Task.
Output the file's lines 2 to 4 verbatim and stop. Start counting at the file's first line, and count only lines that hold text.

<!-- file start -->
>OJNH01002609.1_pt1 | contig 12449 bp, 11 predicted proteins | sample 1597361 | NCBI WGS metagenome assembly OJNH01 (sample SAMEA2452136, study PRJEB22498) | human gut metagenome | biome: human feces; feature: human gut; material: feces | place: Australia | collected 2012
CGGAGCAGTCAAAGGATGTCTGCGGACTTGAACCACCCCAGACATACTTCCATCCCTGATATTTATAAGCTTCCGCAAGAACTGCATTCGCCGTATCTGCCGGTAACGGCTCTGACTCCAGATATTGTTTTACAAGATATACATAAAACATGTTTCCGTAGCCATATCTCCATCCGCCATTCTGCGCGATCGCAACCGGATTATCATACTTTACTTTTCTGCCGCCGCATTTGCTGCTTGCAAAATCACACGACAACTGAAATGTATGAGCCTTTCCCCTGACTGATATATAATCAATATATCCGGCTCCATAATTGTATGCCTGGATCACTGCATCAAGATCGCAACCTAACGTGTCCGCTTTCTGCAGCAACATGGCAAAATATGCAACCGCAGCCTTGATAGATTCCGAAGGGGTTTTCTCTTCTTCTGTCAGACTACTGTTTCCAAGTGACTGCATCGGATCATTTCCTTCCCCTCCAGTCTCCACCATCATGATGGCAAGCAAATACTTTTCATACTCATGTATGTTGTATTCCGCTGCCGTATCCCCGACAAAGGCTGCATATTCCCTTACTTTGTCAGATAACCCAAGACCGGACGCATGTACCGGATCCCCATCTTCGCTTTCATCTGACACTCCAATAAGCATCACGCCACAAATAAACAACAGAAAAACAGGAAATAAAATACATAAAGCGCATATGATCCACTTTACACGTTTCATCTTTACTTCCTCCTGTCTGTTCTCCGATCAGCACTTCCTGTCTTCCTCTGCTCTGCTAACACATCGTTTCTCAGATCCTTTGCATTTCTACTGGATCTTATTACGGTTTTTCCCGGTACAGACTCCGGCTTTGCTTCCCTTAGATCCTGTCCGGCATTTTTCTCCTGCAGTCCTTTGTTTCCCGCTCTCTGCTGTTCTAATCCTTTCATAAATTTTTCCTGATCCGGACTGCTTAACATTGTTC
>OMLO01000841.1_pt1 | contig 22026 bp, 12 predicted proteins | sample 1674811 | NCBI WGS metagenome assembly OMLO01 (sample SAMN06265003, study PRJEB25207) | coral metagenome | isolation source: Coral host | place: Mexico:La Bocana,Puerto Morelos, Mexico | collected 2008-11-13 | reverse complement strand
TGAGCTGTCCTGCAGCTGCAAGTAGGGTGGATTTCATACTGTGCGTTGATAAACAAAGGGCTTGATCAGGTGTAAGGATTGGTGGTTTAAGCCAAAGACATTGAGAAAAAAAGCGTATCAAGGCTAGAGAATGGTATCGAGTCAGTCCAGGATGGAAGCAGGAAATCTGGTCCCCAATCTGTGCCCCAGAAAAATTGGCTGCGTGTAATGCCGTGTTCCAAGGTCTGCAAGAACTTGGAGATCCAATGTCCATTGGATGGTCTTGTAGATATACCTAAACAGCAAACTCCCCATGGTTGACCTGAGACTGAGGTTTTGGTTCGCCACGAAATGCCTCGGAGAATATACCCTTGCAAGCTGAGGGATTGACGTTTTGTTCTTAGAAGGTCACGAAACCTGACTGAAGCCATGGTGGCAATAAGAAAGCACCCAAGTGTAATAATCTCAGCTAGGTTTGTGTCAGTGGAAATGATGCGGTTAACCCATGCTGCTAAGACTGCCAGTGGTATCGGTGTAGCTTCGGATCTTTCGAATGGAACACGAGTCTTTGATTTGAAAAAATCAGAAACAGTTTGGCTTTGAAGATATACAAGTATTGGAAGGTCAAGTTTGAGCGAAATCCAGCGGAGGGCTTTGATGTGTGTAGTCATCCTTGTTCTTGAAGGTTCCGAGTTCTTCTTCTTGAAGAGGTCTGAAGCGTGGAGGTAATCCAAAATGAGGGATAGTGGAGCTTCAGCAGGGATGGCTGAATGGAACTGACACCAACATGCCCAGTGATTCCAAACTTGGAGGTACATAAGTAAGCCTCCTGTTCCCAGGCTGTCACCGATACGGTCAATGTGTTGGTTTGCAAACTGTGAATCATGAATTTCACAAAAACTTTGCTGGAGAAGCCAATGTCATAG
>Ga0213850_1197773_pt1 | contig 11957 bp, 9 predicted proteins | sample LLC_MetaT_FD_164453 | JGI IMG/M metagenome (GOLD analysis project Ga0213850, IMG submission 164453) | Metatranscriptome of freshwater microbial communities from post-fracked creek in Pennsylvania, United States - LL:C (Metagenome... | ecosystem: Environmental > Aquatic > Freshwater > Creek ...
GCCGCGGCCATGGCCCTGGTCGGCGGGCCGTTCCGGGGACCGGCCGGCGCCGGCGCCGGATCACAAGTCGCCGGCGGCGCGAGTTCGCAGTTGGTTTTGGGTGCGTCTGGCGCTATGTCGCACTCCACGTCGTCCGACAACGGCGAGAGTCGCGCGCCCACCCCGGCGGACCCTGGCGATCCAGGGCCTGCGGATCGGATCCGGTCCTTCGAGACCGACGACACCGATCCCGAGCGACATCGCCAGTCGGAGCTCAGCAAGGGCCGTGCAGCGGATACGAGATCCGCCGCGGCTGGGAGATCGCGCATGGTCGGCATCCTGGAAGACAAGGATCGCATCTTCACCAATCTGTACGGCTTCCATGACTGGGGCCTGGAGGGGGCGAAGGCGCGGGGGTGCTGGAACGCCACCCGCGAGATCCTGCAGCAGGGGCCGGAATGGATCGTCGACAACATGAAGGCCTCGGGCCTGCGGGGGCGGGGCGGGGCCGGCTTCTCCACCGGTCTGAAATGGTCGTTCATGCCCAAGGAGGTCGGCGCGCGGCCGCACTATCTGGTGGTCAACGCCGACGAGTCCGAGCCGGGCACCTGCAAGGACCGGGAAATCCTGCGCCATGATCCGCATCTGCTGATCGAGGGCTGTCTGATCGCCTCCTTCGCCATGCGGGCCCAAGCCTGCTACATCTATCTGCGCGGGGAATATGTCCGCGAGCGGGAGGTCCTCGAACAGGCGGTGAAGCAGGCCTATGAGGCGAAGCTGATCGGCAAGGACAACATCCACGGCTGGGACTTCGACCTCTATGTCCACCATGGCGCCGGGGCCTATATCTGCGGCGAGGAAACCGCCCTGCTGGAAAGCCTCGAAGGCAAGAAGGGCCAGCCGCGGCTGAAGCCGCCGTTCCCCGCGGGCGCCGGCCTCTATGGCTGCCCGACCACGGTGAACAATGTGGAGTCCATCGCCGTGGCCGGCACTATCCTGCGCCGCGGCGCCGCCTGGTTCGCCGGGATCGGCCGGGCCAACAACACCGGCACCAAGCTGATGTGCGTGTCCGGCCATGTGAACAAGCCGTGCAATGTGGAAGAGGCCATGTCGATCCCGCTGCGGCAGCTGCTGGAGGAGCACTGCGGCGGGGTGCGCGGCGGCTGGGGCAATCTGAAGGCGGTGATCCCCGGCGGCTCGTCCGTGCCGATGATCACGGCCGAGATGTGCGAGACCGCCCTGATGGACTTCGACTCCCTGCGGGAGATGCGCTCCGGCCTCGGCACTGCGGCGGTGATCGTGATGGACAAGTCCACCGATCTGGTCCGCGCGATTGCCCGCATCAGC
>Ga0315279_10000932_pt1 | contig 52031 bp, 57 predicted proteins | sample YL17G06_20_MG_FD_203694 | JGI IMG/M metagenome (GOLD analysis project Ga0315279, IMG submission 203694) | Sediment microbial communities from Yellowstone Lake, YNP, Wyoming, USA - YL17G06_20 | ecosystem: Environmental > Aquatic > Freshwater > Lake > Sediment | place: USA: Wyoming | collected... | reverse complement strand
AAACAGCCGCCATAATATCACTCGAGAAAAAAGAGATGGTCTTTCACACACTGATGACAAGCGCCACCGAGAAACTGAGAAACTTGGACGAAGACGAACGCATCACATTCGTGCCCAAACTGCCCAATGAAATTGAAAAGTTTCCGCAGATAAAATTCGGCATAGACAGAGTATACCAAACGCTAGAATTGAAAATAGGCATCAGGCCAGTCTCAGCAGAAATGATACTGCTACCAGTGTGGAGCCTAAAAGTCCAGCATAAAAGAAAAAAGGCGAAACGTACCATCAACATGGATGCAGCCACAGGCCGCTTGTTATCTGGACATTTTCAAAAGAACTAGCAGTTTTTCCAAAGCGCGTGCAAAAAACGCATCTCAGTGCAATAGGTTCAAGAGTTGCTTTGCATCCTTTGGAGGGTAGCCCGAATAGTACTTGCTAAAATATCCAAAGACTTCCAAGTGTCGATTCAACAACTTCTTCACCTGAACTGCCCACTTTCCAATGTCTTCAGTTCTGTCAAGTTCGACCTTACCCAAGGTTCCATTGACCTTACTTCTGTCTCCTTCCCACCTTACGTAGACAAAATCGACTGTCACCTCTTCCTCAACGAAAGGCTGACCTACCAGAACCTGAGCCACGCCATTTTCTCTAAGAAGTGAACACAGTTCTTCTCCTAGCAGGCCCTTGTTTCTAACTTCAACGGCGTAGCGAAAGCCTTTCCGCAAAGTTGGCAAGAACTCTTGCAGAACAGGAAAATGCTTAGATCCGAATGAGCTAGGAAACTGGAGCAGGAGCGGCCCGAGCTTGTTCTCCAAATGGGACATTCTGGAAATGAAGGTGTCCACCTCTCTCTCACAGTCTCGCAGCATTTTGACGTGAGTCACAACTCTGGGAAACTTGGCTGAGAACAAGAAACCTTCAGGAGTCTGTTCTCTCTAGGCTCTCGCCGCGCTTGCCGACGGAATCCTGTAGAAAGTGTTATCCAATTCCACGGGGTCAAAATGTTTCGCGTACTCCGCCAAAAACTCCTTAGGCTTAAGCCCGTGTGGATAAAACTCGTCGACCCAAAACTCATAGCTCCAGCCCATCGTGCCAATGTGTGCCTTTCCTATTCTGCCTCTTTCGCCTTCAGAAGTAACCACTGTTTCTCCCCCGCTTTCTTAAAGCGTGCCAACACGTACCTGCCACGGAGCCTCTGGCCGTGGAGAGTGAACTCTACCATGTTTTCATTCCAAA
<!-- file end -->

CGGAGCAGTCAAAGGATGTCTGCGGACTTGAACCACCCCAGACATACTTCCATCCCTGATATTTATAAGCTTCCGCAAGAACTGCATTCGCCGTATCTGCCGGTAACGGCTCTGACTCCAGATATTGTTTTACAAGATATACATAAAACATGTTTCCGTAGCCATATCTCCATCCGCCATTCTGCGCGATCGCAACCGGATTATCATACTTTACTTTTCTGCCGCCGCATTTGCTGCTTGCAAAATCACACGACAACTGAAATGTATGAGCCTTTCCCCTGACTGATATATAATCAATATATCCGGCTCCATAATTGTATGCCTGGATCACTGCATCAAGATCGCAACCTAACGTGTCCGCTTTCTGCAGCAACATGGCAAAATATGCAACCGCAGCCTTGATAGATTCCGAAGGGGTTTTCTCTTCTTCTGTCAGACTACTGTTTCCAAGTGACTGCATCGGATCATTTCCTTCCCCTCCAGTCTCCACCATCATGATGGCAAGCAAATACTTTTCATACTCATGTATGTTGTATTCCGCTGCCGTATCCCCGACAAAGGCTGCATATTCCCTTACTTTGTCAGATAACCCAAGACCGGACGCATGTACCGGATCCCCATCTTCGCTTTCATCTGACACTCCAATAAGCATCACGCCACAAATAAACAACAGAAAAACAGGAAATAAAATACATAAAGCGCATATGATCCACTTTACACGTTTCATCTTTACTTCCTCCTGTCTGTTCTCCGATCAGCACTTCCTGTCTTCCTCTGCTCTGCTAACACATCGTTTCTCAGATCCTTTGCATTTCTACTGGATCTTATTACGGTTTTTCCCGGTACAGACTCCGGCTTTGCTTCCCTTAGATCCTGTCCGGCATTTTTCTCCTGCAGTCCTTTGTTTCCCGCTCTCTGCTGTTCTAATCCTTTCATAAATTTTTCCTGATCCGGACTGCTTAACATTGTTC
>OMLO01000841.1_pt1 | contig 22026 bp, 12 predicted proteins | sample 1674811 | NCBI WGS metagenome assembly OMLO01 (sample SAMN06265003, study PRJEB25207) | coral metagenome | isolation source: Coral host | place: Mexico:La Bocana,Puerto Morelos, Mexico | collected 2008-11-13 | reverse complement strand
TGAGCTGTCCTGCAGCTGCAAGTAGGGTGGATTTCATACTGTGCGTTGATAAACAAAGGGCTTGATCAGGTGTAAGGATTGGTGGTTTAAGCCAAAGACATTGAGAAAAAAAGCGTATCAAGGCTAGAGAATGGTATCGAGTCAGTCCAGGATGGAAGCAGGAAATCTGGTCCCCAATCTGTGCCCCAGAAAAATTGGCTGCGTGTAATGCCGTGTTCCAAGGTCTGCAAGAACTTGGAGATCCAATGTCCATTGGATGGTCTTGTAGATATACCTAAACAGCAAACTCCCCATGGTTGACCTGAGACTGAGGTTTTGGTTCGCCACGAAATGCCTCGGAGAATATACCCTTGCAAGCTGAGGGATTGACGTTTTGTTCTTAGAAGGTCACGAAACCTGACTGAAGCCATGGTGGCAATAAGAAAGCACCCAAGTGTAATAATCTCAGCTAGGTTTGTGTCAGTGGAAATGATGCGGTTAACCCATGCTGCTAAGACTGCCAGTGGTATCGGTGTAGCTTCGGATCTTTCGAATGGAACACGAGTCTTTGATTTGAAAAAATCAGAAACAGTTTGGCTTTGAAGATATACAAGTATTGGAAGGTCAAGTTTGAGCGAAATCCAGCGGAGGGCTTTGATGTGTGTAGTCATCCTTGTTCTTGAAGGTTCCGAGTTCTTCTTCTTGAAGAGGTCTGAAGCGTGGAGGTAATCCAAAATGAGGGATAGTGGAGCTTCAGCAGGGATGGCTGAATGGAACTGACACCAACATGCCCAGTGATTCCAAACTTGGAGGTACATAAGTAAGCCTCCTGTTCCCAGGCTGTCACCGATACGGTCAATGTGTTGGTTTGCAAACTGTGAATCATGAATTTCACAAAAACTTTGCTGGAGAAGCCAATGTCATAG